Lehigh University
The Vault at PfaffsAn Archive of Art and Literature by the Bohemians of Antebellum New York
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Text for Page 161 [09-10-1861]

              149
	    The Bowman Homestead.
an abandoned railroad, where the grass, weeds and
wild flowers growing between the sleepers and close
to the rails, presented a curious picture of desola-
tion.     By 1 � we had travelled about twenty one 
miles and were at our destination, the residence
of Benjamin Bowman, father to my friend Amos
of the �N.Y. Tribune.� It is a spacious white wooden
house, on the outskirts of the town, standing
on �Carlisle� hill, and commanding a fine prospect
of river and distant forest.        Proceeding up a path
between its front garden and a decayed nursery,
we went to the front door and, after knocking in vain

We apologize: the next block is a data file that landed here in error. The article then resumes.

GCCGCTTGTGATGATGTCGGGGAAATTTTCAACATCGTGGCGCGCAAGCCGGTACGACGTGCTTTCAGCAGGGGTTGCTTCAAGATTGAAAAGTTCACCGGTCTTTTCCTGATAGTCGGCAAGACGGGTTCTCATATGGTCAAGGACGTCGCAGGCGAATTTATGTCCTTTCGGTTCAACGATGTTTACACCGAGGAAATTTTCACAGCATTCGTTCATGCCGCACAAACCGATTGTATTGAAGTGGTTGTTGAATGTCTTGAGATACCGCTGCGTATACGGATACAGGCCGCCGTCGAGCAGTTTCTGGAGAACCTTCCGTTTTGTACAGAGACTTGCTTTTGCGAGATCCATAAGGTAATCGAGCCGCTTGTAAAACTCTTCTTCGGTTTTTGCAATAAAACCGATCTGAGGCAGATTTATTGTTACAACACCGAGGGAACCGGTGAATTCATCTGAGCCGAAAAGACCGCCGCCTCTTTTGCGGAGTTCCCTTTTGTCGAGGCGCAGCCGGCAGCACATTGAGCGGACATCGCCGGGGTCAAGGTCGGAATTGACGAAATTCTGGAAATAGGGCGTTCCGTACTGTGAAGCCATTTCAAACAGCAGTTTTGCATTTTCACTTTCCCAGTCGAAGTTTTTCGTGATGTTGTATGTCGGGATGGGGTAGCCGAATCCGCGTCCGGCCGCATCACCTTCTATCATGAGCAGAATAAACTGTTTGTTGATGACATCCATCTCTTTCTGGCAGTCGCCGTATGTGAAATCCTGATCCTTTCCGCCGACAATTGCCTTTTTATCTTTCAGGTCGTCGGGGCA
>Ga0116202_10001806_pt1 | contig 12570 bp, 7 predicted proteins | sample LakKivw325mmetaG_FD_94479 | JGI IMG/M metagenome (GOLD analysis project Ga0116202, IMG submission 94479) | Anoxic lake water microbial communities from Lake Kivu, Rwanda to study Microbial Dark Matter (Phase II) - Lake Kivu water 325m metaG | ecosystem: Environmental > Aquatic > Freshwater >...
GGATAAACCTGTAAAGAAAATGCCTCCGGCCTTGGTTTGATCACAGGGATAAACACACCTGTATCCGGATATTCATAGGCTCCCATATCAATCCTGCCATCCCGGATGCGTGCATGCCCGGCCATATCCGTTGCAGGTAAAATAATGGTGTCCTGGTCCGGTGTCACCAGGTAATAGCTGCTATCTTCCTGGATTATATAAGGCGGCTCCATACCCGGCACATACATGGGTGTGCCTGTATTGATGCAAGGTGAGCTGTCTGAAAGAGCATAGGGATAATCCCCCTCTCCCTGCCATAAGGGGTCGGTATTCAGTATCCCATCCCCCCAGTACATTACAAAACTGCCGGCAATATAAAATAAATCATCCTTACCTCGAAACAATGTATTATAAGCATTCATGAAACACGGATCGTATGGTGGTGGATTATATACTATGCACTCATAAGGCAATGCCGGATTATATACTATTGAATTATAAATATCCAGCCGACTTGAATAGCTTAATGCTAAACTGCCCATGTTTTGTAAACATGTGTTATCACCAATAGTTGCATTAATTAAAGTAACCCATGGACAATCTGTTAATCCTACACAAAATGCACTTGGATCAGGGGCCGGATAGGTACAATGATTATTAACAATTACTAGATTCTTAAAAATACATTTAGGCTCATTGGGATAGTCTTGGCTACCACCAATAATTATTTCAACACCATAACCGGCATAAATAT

for some time, to the river.  There we found
a tall woman, middle-aged, with a high waist,
without a cap and (I think) barefooted; also two
strapping bare-legged girls, of perhaps fifteen and
sixteen, one with an exceedingly German countenance
and her light hair about her ears.           Announcing
my name, and inquiring for the head of the family,
he appeared in the shape of an elderly, bald-headed
man, who giving order for the disposal of horse and
buggy, welcomed us into the sitting-room of the �old
homestead,� as Bowman�s letter termed it.    This con-
sisted of one large apartment, stretching from front to
rear of the house, without any table or other furni-
ture but a few chairs and a corner bookcase, floored
by the matting called in Canada �drag carpeting.�               
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